What is the age gap/range of people you do support? Do you only support young adults aged 15 years up? Or adults too up to what age?
Jobseekers are generally eligible for Disability Employment Services (DES) if they:
- Are aged at least 14 but have not yet attained 65 years of age.
- Are at or above the minimum legal working age in their state or territory.
Also note the reference to – Eligible School Leavers: full time, final year secondary school students with significant disability or young people transitioning from an eligible state or territory transition to work program or School Leaver Employment Supports (SLES)
Do you provide funding to get experience in a chosen field? E.g Training to drive heavy vehicles.
You should discuss with your DES provider about what funding is available for formal training, licenses or job interview attire. The availability of these investments may depend on what job opportunities are available to you, the specific financial circumstances of your provider, and any funding offered through your state government. Alternatively call the JobAccess line on 1800 464 800 and one of the JobAccess Advisors can look for assistance in your state.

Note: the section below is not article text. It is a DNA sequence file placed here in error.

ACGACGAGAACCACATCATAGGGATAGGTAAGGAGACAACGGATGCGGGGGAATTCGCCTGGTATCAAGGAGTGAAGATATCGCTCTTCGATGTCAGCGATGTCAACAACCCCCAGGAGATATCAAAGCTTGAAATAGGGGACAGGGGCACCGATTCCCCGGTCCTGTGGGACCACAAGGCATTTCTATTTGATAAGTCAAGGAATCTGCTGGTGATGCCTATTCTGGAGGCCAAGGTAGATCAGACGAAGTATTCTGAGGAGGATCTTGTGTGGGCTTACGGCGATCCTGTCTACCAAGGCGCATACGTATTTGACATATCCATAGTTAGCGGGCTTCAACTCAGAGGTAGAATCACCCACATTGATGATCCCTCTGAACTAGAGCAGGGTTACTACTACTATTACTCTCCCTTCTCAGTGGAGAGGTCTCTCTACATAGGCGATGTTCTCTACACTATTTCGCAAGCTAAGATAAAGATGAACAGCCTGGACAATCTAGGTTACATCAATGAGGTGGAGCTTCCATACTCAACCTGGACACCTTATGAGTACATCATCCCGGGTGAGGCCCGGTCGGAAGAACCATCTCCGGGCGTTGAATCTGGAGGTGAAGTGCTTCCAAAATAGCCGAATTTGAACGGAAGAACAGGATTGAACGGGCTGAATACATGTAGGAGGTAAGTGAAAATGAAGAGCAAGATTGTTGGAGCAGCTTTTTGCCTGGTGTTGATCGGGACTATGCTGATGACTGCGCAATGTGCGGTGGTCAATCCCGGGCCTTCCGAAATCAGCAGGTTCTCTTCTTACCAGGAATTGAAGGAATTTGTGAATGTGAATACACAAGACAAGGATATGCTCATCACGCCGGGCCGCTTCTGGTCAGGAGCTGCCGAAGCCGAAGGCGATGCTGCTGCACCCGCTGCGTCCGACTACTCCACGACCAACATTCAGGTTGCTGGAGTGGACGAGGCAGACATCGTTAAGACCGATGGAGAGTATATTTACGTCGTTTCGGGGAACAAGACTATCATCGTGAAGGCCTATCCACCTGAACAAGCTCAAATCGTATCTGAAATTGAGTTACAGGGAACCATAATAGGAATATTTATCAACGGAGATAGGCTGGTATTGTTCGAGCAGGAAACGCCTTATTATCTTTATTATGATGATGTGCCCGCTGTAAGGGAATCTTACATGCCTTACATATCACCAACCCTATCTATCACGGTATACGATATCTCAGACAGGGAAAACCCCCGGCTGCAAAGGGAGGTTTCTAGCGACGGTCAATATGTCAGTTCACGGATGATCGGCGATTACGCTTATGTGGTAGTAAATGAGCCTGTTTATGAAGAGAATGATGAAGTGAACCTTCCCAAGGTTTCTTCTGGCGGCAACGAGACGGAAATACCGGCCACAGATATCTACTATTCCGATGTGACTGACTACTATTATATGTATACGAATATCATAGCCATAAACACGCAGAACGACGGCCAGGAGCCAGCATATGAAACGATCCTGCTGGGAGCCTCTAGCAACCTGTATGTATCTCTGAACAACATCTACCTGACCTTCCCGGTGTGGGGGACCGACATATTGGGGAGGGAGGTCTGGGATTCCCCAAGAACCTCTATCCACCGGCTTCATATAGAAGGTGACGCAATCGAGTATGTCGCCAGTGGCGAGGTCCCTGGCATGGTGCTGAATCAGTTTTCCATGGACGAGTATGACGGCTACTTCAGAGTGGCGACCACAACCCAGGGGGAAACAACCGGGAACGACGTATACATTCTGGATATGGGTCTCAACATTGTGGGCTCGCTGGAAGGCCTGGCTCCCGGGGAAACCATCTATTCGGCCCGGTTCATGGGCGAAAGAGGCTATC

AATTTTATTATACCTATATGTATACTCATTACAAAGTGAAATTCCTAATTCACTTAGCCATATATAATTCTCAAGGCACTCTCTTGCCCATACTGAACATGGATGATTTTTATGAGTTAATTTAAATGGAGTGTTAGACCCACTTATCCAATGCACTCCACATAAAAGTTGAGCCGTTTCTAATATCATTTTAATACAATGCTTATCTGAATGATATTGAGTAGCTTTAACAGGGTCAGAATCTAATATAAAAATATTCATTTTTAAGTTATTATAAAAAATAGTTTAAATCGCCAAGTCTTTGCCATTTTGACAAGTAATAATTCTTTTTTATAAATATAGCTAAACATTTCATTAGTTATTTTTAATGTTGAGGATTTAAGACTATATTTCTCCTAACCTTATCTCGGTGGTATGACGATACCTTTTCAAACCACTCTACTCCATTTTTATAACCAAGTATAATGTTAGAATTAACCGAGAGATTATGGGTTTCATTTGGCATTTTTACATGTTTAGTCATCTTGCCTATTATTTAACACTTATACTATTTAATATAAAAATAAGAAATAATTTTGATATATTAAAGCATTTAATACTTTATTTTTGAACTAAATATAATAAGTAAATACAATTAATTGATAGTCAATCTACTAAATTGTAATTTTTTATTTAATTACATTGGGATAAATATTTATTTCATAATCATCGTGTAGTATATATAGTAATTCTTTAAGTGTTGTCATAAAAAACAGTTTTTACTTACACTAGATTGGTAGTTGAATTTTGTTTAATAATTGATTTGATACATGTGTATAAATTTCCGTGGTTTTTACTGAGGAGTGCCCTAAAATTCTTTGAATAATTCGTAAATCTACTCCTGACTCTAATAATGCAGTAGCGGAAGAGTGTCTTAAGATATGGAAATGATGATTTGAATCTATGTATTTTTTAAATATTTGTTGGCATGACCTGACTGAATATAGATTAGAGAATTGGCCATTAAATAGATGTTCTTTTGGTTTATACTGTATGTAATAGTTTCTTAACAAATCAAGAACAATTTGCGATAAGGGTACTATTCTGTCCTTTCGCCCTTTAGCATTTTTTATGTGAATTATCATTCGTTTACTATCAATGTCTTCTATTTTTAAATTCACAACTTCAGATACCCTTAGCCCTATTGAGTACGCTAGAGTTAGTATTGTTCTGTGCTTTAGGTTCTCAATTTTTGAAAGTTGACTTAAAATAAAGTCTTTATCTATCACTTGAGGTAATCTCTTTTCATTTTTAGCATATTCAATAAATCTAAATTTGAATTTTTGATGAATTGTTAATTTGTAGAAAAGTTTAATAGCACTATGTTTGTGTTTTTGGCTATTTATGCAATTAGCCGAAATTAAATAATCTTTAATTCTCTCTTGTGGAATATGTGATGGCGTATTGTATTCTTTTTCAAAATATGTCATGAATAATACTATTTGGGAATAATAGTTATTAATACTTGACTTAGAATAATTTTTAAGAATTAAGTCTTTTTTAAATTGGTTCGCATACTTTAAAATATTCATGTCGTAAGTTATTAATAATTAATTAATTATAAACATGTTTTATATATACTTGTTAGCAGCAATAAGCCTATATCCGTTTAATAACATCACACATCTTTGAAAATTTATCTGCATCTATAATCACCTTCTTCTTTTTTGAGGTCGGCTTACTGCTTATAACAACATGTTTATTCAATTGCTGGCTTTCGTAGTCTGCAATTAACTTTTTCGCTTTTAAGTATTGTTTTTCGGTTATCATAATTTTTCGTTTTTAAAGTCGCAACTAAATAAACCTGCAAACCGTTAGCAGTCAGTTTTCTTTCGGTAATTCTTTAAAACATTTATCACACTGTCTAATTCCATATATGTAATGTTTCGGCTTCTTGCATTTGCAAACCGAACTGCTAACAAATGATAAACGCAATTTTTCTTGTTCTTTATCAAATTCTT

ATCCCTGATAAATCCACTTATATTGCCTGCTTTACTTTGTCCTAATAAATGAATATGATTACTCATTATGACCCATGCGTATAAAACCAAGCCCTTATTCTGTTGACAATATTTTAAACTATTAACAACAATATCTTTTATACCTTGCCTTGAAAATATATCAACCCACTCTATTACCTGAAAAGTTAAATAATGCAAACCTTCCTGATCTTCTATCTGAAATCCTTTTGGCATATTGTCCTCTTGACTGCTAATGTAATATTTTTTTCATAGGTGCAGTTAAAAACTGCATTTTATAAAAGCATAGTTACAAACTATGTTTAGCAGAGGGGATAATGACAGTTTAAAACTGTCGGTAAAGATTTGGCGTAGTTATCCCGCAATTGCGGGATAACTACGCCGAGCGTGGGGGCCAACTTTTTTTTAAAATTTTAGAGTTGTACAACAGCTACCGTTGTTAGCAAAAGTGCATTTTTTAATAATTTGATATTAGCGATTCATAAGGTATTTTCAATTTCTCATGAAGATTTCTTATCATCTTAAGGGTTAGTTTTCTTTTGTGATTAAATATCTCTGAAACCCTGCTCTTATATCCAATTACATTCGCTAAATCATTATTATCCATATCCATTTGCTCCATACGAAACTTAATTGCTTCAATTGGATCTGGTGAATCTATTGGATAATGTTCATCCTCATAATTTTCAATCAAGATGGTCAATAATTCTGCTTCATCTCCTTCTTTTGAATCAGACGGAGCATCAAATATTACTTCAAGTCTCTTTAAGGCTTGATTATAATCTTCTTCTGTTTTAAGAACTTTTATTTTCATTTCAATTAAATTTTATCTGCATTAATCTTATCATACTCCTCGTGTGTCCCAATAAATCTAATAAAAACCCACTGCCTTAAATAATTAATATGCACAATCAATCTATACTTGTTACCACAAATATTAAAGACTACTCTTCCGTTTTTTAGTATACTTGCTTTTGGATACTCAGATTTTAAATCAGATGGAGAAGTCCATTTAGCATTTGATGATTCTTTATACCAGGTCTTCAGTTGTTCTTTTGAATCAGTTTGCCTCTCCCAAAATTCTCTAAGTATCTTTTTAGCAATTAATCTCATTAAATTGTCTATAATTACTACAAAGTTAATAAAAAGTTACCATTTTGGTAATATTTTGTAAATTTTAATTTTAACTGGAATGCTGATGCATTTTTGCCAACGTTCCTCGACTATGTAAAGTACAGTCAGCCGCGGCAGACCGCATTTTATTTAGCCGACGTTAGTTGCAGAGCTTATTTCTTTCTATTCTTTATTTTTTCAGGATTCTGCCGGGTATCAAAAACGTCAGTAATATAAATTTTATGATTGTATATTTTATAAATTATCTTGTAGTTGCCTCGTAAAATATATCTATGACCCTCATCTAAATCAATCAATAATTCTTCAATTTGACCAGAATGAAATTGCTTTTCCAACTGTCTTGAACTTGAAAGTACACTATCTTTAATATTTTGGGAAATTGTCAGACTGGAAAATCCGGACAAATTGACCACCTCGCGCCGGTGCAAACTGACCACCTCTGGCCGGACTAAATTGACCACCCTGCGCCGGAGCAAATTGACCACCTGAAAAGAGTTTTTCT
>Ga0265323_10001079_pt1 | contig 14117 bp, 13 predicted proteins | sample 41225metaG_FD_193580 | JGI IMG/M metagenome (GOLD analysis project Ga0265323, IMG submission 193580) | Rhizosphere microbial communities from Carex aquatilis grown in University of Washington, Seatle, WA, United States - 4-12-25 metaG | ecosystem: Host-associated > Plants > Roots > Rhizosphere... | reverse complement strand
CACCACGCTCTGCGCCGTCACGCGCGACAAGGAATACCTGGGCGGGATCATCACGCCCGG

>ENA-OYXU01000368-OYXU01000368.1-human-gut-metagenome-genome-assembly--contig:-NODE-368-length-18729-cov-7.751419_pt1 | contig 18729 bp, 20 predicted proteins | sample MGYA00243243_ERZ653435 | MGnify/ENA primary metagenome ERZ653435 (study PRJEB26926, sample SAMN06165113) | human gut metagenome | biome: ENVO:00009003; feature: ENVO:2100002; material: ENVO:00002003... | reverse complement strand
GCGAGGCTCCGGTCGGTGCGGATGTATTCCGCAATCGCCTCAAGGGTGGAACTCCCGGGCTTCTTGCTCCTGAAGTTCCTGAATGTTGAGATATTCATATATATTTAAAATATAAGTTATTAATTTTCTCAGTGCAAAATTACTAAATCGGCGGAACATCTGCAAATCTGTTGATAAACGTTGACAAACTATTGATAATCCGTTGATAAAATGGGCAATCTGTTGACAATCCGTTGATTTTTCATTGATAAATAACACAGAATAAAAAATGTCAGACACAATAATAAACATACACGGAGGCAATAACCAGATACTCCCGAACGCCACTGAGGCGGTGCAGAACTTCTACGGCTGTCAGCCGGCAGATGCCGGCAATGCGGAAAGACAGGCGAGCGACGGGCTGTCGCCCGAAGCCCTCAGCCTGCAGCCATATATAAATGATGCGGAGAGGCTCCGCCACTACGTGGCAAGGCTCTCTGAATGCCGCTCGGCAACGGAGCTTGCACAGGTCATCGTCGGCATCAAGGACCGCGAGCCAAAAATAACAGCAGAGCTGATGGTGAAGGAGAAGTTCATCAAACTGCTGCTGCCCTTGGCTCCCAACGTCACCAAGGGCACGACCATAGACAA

People don’t like to be labelled with disability so how would you support & advocate on their behalf to seek additional help? What kind of support GOTAFE offer?
Most TAFE’s have a range of support staff including a disability liaison officer (DLO). Depending on the type of issue being faced this may determine who is best placed to help resolve the problem. If, after you access support through your Institute of TAFE, you still feel that the matter has not been adequately resolved, you have the right to contact the Victorian Equal Opportunity and Human Rights Commission for advice. Please refer to the above section re advocacy.
Can employers get incentives for putting on someone with a disability?